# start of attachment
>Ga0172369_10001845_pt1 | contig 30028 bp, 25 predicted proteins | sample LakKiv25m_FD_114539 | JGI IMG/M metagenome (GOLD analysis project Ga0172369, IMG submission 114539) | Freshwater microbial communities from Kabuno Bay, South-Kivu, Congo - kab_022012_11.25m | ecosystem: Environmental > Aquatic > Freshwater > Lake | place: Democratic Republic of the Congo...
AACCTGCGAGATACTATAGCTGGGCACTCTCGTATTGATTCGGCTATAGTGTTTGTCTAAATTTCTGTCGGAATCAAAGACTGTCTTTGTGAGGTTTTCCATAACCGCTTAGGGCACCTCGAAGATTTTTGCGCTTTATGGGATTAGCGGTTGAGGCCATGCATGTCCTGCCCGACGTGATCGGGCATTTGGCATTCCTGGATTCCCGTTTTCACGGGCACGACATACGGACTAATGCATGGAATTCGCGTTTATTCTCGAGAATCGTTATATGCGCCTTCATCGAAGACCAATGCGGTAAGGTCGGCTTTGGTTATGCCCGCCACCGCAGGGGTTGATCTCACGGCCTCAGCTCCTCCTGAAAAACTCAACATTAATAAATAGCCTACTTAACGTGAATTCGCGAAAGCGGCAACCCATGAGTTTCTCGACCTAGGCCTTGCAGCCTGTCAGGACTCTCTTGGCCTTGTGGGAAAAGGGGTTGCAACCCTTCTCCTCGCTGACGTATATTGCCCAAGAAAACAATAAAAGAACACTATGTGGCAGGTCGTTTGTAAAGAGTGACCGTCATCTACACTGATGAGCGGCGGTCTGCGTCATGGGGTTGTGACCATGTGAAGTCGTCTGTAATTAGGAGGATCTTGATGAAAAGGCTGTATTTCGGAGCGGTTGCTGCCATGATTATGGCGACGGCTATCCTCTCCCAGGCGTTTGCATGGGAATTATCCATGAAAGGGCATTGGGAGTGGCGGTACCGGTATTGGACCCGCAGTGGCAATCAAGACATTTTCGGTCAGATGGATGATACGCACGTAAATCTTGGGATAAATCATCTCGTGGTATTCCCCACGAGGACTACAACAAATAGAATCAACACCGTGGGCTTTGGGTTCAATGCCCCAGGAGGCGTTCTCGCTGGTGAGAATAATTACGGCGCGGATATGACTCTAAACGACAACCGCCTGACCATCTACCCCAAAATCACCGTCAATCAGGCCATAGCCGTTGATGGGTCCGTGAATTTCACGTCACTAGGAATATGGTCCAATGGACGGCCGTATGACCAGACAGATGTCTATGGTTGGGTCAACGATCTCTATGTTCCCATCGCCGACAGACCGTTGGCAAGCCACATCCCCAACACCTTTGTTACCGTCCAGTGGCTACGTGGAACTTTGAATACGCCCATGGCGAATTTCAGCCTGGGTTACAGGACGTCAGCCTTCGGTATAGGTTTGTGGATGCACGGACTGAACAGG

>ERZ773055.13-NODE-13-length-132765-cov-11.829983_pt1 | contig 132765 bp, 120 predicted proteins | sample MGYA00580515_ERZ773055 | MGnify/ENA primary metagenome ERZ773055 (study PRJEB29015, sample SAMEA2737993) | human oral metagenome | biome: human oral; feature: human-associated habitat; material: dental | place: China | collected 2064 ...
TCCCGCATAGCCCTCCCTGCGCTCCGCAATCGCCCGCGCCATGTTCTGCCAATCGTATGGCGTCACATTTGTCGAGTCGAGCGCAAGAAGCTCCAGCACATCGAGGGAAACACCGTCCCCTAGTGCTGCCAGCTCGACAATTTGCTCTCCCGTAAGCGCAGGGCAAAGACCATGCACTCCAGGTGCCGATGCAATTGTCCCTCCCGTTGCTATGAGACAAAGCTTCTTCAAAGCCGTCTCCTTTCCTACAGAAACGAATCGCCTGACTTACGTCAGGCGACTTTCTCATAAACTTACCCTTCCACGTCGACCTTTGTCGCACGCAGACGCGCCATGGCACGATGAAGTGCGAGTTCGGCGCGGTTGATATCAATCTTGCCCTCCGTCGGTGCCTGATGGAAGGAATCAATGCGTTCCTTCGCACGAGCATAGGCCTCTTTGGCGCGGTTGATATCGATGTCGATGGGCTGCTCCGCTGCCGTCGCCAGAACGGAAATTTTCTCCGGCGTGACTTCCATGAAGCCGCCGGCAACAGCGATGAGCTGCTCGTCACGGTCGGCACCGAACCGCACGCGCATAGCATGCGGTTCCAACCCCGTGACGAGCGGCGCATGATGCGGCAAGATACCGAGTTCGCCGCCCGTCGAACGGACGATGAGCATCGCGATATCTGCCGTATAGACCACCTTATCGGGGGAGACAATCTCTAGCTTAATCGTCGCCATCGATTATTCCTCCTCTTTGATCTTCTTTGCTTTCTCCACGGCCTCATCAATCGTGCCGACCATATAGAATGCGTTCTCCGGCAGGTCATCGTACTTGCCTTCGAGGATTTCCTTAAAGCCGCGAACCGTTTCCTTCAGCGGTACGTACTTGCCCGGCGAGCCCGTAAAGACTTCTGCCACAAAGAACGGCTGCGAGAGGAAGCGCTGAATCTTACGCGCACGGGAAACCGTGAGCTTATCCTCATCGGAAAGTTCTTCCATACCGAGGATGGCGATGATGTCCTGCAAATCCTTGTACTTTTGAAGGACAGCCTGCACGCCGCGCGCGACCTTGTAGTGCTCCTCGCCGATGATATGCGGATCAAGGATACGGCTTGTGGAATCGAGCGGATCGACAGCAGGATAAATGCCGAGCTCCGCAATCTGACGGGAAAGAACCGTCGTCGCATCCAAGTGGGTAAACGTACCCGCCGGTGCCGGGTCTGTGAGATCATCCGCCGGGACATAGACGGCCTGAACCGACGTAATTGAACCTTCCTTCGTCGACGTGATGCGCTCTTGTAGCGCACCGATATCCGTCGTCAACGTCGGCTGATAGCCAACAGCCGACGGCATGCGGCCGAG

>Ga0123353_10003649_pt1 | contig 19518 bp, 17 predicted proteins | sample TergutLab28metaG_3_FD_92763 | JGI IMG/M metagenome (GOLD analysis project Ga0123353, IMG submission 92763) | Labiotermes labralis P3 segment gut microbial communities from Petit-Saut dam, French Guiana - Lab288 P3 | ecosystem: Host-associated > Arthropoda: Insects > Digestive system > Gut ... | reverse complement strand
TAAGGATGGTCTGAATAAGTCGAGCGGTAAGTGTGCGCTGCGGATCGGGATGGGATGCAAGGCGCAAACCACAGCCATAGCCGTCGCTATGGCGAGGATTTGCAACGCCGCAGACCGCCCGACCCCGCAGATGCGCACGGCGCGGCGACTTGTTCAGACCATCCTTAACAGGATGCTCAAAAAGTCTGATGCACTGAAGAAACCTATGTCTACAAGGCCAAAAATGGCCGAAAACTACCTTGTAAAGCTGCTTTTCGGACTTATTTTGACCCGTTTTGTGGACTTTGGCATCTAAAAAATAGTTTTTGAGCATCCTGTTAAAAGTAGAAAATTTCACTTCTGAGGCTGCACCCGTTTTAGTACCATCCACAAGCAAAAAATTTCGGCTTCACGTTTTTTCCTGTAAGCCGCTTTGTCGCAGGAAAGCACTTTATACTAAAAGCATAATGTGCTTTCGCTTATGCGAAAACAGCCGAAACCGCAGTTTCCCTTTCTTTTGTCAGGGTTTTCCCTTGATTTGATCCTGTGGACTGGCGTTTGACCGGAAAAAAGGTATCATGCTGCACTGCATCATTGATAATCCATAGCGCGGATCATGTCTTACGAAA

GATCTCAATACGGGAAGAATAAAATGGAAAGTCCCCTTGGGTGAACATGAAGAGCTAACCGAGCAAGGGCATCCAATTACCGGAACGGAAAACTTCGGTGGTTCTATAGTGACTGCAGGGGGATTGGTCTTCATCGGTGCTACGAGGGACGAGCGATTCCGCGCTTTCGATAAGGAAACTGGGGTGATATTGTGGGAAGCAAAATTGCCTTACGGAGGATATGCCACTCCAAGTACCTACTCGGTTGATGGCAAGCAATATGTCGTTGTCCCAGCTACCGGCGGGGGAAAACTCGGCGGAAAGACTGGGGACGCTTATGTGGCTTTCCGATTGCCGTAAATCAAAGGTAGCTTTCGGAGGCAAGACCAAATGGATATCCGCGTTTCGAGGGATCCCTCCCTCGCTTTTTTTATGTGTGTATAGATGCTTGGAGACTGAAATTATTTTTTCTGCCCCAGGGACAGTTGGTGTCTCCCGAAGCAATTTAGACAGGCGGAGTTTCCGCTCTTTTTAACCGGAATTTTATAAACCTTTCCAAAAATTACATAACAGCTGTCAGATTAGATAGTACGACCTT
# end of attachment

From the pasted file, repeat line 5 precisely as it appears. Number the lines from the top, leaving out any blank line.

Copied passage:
>Ga0123353_10003649_pt1 | contig 19518 bp, 17 predicted proteins | sample TergutLab28metaG_3_FD_92763 | JGI IMG/M metagenome (GOLD analysis project Ga0123353, IMG submission 92763) | Labiotermes labralis P3 segment gut microbial communities from Petit-Saut dam, French Guiana - Lab288 P3 | ecosystem: Host-associated > Arthropoda: Insects > Digestive system > Gut ... | reverse complement strand